Case Study: Jazz Bandleader-Composer

Posted on 15th March, by Jean Cook in Financial Case Studies, Participant Data. 6 Comments

Like many entrepreneurial small businesses, his net income fluctuates widely from year to year. Anecdotally, his gross income appears to roughly track with the growth of his reputation during this period.

When looking at his gross income, we see that live performance as a leader makes up 77.8% of his income. In addition to his work as a leader, he also earns a steady income each year as a composer, sideman, and teacher.

When looking at his net v gross, Jazz Bandleader’s expenses are high – 80% of his income goes to pay touring expenses, sidemen, managers fees and other expenses. But he is still profits from touring. His net recording income fluctuates from year to year. Some years he loses money on recording. From 2006-2011 he nets a modest recording income.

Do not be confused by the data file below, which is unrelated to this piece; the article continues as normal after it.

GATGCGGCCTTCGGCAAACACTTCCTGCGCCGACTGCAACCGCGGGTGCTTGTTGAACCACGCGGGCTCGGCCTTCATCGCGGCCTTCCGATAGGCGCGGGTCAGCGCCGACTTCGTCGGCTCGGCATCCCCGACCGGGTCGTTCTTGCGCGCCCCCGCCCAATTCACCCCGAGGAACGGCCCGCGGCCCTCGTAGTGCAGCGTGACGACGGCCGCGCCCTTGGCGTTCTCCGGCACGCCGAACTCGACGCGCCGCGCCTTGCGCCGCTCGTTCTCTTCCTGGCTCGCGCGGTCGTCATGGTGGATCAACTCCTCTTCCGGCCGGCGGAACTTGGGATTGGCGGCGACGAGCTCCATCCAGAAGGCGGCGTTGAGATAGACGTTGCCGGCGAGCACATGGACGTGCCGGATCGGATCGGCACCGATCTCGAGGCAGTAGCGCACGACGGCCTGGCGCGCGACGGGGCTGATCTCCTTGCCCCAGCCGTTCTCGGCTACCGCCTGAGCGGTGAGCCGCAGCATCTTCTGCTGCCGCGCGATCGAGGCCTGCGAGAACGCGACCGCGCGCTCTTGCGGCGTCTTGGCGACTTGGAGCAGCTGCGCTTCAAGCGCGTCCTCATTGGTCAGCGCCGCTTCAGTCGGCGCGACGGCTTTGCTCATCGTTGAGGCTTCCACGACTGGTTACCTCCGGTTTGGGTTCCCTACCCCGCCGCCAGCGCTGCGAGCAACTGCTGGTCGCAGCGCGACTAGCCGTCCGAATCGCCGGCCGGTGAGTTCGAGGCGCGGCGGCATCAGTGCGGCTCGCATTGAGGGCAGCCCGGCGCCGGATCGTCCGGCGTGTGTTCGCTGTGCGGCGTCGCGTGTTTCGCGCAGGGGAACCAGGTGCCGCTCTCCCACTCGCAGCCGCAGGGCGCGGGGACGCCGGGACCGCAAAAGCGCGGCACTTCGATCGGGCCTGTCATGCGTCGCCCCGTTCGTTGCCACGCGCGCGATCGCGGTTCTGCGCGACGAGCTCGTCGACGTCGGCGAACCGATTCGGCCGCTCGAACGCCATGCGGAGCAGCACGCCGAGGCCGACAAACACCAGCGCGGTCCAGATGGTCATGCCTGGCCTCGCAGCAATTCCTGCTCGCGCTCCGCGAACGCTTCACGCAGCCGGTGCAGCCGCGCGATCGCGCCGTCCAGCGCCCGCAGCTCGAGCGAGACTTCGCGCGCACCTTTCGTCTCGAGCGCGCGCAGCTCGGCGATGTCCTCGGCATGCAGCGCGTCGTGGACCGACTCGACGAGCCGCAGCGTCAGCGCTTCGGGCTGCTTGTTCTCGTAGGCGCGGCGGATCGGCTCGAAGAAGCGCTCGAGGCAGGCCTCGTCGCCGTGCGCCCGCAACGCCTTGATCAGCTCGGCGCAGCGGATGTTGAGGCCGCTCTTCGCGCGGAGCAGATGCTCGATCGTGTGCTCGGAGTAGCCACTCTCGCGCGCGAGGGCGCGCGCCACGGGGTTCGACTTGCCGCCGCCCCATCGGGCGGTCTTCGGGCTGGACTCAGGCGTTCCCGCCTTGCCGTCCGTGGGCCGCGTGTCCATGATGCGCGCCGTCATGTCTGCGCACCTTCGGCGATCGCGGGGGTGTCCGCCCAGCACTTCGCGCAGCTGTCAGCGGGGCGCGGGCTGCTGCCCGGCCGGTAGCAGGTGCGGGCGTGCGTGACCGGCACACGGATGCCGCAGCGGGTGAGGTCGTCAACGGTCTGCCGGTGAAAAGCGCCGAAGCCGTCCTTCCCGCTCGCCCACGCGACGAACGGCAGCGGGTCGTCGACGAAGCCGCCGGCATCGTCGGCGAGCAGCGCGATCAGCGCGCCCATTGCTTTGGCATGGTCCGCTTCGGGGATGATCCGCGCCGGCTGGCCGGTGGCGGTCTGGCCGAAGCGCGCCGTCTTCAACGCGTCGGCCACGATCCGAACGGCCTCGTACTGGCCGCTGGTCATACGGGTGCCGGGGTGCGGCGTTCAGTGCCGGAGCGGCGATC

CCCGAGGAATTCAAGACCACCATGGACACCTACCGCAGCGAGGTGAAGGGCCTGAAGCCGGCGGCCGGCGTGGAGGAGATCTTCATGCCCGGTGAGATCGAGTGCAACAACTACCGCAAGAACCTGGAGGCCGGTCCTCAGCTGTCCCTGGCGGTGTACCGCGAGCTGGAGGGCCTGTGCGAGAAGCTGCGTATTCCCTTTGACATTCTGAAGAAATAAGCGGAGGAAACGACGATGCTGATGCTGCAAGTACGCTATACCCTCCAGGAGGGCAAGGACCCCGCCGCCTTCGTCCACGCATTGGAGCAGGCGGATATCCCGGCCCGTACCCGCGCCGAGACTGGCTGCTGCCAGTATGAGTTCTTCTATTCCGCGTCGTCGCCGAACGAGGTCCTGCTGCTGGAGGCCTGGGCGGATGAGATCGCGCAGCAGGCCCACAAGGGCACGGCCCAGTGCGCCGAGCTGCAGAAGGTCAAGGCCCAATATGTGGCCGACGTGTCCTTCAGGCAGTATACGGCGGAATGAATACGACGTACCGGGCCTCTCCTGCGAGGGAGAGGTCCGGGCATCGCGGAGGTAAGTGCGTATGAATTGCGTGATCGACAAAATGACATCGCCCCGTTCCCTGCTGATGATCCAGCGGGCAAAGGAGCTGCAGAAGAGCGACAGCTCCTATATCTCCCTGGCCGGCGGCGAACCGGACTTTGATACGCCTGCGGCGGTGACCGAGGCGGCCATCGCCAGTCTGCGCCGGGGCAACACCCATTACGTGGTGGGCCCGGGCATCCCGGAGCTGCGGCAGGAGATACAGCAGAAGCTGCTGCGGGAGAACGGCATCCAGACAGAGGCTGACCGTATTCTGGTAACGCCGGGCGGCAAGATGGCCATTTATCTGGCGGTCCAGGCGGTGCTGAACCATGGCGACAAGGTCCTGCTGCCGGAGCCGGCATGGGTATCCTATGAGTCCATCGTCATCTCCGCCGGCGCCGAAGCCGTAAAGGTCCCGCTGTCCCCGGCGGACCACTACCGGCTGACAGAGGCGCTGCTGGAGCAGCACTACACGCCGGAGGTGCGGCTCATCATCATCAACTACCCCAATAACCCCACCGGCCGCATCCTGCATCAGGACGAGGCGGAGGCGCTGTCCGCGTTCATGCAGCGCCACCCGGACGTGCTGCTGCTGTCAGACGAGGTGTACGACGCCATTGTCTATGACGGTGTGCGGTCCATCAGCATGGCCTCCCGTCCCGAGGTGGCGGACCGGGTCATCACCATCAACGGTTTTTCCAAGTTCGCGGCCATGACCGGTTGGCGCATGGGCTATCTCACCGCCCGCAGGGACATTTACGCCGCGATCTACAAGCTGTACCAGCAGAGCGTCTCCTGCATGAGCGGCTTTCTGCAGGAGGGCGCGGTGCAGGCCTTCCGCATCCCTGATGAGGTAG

Examining the artist’s gross income by role reinforces that his recording money fluctuates depending on what years he receives record advances. We also see that roughly 8% of his income is initiated by someone other than the Jazz Bandleader or his team.

Looking at gross income by territory, we see that he is dependent on non US markets for about 44% of his performance income.

We see a similar trend in his PRO Royalties breakdown by territory, that non-US royalties are a significant portion of his PRO royalty income. When looking at his income by album, we see that his compositions continue to earn money for years after the records are released.